Fig 3: Screenshot of Netvibes experimentally tailored for Tate multimedia and text content, 2008Fig 3: Screenshot of Netvibes experimentally tailored for Tate multimedia and text content, 2008


These sites featured highly customisable panels or modules, each acting as a conduit for streams of related information. These panels were often movable, deletable, editable and resizeable, allowing visitors to pick and choose based on their interests.

We realised we could partition our collection information into self-explanatory modules, such as images, texts, information and so on. This seemed to offer several advantages, not just flexibility for the end user. It was inherently extensible, so a new feature could be added to the pages in the form of a new module. We could rationalise the dataflow behind the scenes, so one module might display a closely related set of data from one source, a neighbouring module using an alternative stream from somewhere else.

Here follows a list of modules (and options) that were originally suggested for an artwork page:

Module Options
information brief / full
work image / video / audio / alternate views / installation
text display caption / short text / full catalogue / others
related work / theme / subject / links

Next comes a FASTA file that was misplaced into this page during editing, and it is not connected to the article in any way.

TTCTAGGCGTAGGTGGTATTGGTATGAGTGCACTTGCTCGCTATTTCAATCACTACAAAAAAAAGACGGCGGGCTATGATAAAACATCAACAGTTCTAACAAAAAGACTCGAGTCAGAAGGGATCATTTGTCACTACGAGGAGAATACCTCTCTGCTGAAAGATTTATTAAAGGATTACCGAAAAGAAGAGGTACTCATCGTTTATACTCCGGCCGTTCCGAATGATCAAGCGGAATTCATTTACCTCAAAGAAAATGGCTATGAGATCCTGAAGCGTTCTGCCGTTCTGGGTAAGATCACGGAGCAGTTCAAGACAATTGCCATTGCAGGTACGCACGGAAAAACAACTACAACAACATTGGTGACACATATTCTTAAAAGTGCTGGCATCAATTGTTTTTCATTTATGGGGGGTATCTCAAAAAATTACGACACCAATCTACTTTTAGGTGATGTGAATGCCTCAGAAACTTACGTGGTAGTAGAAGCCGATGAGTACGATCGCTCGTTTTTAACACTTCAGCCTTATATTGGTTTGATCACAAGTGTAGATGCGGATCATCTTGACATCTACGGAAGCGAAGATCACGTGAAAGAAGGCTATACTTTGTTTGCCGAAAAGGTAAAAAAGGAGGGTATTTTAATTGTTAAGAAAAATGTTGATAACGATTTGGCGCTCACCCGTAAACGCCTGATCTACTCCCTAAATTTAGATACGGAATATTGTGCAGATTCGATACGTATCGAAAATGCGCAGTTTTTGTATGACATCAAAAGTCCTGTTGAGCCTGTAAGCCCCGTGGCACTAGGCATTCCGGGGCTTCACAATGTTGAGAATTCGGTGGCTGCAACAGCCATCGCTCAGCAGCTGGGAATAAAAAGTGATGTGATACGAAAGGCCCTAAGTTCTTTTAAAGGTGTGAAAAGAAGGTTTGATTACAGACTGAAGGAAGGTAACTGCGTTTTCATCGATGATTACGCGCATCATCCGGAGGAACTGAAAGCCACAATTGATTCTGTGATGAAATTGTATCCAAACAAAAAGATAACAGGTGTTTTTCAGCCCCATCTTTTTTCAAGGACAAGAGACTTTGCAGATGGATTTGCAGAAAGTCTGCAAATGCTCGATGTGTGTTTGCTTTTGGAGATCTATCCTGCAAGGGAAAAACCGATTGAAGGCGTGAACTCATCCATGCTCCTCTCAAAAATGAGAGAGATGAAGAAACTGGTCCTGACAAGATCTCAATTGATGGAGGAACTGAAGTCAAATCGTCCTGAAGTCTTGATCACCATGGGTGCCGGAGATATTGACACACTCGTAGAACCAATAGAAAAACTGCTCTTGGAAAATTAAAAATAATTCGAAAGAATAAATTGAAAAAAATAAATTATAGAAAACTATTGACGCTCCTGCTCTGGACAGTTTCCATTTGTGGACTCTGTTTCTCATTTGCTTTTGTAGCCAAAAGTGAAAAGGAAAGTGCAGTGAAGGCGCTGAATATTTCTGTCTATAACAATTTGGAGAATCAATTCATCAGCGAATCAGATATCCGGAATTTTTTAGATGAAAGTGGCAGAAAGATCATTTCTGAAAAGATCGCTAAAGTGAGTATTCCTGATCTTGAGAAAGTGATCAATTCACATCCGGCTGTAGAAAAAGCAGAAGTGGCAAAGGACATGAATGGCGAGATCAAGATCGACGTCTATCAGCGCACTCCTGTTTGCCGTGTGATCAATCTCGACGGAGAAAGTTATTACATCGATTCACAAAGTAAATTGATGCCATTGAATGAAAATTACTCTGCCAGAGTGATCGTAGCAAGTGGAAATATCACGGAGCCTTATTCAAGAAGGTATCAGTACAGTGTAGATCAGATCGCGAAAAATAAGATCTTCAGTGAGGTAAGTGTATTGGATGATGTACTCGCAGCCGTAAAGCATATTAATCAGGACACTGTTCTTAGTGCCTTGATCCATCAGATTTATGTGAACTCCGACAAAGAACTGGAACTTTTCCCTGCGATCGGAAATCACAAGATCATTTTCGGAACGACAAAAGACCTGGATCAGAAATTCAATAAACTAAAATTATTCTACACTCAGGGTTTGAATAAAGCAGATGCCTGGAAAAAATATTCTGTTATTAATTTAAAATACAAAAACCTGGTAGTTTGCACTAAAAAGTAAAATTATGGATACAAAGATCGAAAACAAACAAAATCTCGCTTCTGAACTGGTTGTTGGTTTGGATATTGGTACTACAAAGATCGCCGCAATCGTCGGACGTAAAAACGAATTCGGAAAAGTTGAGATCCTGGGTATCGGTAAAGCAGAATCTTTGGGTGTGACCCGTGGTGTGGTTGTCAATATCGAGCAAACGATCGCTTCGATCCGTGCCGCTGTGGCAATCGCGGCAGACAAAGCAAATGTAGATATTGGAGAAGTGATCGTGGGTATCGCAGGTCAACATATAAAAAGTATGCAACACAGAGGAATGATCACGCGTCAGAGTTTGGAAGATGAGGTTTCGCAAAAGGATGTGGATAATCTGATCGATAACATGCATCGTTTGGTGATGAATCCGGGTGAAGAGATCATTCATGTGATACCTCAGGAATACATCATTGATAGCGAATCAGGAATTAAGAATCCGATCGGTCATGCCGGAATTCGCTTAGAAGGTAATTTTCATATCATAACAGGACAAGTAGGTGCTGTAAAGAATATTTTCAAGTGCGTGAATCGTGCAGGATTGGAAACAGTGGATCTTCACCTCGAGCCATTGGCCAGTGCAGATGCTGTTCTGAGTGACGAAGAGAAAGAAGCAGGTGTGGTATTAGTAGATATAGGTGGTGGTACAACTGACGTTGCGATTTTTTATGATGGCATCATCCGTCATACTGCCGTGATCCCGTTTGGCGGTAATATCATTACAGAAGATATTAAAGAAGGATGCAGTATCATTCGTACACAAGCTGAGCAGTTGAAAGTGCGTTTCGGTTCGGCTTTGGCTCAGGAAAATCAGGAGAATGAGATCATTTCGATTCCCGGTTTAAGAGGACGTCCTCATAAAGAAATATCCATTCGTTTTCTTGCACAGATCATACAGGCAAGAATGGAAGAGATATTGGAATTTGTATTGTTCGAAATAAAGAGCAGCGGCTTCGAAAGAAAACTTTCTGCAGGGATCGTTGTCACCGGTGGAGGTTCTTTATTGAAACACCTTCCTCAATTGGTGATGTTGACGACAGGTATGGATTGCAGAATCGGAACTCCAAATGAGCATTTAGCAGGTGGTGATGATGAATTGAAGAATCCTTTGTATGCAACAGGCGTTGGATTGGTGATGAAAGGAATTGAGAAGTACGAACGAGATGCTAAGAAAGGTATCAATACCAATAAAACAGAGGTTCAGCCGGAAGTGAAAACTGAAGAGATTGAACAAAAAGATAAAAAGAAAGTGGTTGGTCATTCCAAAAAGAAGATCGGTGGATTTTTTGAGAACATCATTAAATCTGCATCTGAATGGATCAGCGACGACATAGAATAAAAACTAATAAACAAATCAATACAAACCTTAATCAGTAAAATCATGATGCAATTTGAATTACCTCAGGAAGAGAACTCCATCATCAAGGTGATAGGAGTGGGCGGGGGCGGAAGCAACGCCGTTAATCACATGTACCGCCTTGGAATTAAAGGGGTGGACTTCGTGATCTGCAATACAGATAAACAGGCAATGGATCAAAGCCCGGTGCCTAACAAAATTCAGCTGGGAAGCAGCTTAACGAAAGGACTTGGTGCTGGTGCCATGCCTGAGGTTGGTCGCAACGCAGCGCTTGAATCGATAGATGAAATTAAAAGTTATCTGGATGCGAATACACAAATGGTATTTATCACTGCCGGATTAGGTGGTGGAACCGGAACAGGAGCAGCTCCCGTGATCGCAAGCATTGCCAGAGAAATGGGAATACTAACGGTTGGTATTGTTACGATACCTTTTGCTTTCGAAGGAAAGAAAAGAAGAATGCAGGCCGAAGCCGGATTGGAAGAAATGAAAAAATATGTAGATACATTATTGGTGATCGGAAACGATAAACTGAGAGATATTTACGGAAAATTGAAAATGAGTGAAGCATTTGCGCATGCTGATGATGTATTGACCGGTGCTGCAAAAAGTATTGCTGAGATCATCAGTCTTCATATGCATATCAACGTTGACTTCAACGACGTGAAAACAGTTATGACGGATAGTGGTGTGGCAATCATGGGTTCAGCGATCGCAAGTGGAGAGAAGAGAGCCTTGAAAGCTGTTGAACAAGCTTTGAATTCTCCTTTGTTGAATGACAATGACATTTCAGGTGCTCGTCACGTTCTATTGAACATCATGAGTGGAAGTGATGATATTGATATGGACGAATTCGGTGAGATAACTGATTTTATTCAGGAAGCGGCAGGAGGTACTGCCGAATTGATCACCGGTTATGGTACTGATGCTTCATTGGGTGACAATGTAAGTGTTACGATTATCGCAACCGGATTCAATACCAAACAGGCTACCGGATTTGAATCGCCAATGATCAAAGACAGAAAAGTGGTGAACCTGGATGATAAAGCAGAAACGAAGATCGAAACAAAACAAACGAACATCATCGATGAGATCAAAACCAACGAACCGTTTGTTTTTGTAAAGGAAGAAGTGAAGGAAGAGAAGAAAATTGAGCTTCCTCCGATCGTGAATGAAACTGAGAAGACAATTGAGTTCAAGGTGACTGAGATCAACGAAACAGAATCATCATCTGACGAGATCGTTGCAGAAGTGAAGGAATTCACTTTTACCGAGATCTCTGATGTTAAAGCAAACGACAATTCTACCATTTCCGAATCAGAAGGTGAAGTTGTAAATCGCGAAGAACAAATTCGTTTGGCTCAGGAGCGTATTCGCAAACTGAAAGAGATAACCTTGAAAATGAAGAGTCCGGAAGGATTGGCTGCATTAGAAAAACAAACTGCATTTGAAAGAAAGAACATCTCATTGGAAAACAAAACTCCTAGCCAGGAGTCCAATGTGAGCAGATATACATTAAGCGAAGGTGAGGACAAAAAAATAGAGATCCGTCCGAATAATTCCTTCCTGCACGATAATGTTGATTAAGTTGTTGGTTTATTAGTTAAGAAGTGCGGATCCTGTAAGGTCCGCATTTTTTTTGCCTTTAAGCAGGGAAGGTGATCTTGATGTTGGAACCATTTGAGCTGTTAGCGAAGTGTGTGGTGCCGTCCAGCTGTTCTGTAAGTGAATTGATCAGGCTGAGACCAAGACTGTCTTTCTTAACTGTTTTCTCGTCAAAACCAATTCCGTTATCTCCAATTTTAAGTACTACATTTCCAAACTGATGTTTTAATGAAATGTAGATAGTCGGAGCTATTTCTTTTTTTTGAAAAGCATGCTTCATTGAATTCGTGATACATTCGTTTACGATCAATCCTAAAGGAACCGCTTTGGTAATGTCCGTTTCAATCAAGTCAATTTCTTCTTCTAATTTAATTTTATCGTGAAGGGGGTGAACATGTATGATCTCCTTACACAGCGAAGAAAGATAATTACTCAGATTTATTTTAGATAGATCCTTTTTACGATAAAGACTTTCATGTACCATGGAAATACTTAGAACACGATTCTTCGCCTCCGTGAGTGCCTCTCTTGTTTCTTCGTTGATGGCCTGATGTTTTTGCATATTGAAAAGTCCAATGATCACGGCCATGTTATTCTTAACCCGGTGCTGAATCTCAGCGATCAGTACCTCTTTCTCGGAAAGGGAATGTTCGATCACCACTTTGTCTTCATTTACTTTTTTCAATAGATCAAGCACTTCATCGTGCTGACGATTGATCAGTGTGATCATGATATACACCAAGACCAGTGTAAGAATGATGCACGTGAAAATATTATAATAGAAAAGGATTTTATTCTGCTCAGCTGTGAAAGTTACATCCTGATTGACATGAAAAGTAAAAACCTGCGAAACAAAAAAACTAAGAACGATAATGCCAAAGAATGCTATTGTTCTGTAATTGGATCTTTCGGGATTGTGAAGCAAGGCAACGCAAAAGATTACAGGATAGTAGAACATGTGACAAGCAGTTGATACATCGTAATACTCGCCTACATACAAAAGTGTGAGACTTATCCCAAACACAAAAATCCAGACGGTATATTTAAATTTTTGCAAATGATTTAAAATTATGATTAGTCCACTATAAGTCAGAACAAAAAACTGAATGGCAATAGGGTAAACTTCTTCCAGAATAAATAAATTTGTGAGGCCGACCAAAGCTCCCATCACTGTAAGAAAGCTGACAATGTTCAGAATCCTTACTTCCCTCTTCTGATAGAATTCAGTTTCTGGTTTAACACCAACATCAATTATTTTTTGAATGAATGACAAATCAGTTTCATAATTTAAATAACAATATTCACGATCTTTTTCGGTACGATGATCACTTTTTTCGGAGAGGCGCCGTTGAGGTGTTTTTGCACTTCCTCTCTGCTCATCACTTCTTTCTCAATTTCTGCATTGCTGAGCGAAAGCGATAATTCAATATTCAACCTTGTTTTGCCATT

map this work / others nearby
chart timeline / art movement
collect user defined collections
contribute your thoughts / join us
services home / business
shop related / highlights / sale
search full search options

Table 1: a list of module and options

Other suggested pages with module and option sets were for artists, search and home. These and other pages would later become the more dynamically generated 'points of interest', illustrated later.


We realised immediately that we couldn't simply offer Web visitors a powerful toolset without revealing to them how it could be used, or catering to those who didn't wish to use it. The perspectives idea was leveraged further, and a rationale developed for three very different ways of looking at the collection. A perspective came to be thought of as a particular arrangement, selection and mode of a group of modules, the end goal being that similar content in each perspective could be shown in philosophically and graphically different ways.

Fig 4: Scholar Explorer Dreamer illustration. Original figure sketches by George Jones 1786-1869Fig 4: Scholar Explorer Dreamer illustration. Original figure sketches by George Jones 1786-1869

Fig 5: Perspectives matrix. Of note is that each perspective is defined by a Lacanian narrator (Tate, visitor, artist) and is driven by a primary actor (study, play, art)Fig 5: Perspectives matrix. Of note is that each perspective is defined by a Lacanian narrator (Tate, visitor, artist) and is driven by a primary actor (study, play, art)

Winter 2008: How do we do this?

It was time to get something built. The team of one quickly became a team of four internal staff, and meetings began to digest the proposal and its technical implications.

The question of methodology was raised at this point, and at the time of writing (early 2011) was still a regular topic of discussion. More on this later.